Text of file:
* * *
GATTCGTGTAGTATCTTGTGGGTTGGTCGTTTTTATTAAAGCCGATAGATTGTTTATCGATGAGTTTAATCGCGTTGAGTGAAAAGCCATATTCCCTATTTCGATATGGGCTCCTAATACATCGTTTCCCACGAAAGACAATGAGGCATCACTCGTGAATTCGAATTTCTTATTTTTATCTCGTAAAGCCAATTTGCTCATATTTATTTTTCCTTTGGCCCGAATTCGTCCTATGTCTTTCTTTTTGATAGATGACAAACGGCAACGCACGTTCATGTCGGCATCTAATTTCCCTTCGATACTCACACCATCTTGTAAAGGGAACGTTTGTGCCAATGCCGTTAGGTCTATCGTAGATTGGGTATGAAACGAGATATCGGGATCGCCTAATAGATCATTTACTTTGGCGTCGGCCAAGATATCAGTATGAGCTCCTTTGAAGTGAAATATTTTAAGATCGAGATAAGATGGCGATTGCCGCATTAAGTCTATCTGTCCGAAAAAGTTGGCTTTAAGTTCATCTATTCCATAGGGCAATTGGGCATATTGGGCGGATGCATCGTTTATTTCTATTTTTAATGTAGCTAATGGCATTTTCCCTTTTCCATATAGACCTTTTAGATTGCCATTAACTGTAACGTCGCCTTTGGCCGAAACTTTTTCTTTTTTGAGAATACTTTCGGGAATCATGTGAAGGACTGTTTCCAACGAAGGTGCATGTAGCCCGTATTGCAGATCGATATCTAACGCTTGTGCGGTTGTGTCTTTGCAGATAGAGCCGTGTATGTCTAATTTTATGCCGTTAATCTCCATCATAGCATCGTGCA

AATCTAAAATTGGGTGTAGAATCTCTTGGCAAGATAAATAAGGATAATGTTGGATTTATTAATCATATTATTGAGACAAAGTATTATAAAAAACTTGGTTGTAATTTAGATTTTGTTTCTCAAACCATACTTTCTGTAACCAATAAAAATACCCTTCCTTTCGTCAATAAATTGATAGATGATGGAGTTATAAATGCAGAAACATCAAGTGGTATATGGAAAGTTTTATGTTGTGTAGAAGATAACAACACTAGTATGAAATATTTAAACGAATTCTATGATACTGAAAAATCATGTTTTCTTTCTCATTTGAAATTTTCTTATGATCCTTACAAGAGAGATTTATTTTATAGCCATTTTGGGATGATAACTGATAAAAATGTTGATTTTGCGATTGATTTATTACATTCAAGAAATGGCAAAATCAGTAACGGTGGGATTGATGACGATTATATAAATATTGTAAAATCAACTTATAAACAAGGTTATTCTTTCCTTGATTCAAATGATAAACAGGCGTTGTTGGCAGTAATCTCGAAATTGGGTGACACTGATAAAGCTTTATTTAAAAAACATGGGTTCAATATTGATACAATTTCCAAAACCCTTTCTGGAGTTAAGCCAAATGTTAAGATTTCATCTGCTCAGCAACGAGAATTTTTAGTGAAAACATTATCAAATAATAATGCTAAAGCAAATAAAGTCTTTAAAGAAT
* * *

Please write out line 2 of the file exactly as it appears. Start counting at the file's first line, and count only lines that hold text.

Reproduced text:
AATCTAAAATTGGGTGTAGAATCTCTTGGCAAGATAAATAAGGATAATGTTGGATTTATTAATCATATTATTGAGACAAAGTATTATAAAAAACTTGGTTGTAATTTAGATTTTGTTTCTCAAACCATACTTTCTGTAACCAATAAAAATACCCTTCCTTTCGTCAATAAATTGATAGATGATGGAGTTATAAATGCAGAAACATCAAGTGGTATATGGAAAGTTTTATGTTGTGTAGAAGATAACAACACTAGTATGAAATATTTAAACGAATTCTATGATACTGAAAAATCATGTTTTCTTTCTCATTTGAAATTTTCTTATGATCCTTACAAGAGAGATTTATTTTATAGCCATTTTGGGATGATAACTGATAAAAATGTTGATTTTGCGATTGATTTATTACATTCAAGAAATGGCAAAATCAGTAACGGTGGGATTGATGACGATTATATAAATATTGTAAAATCAACTTATAAACAAGGTTATTCTTTCCTTGATTCAAATGATAAACAGGCGTTGTTGGCAGTAATCTCGAAATTGGGTGACACTGATAAAGCTTTATTTAAAAAACATGGGTTCAATATTGATACAATTTCCAAAACCCTTTCTGGAGTTAAGCCAAATGTTAAGATTTCATCTGCTCAGCAACGAGAATTTTTAGTGAAAACATTATCAAATAATAATGCTAAAGCAAATAAAGTCTTTAAAGAAT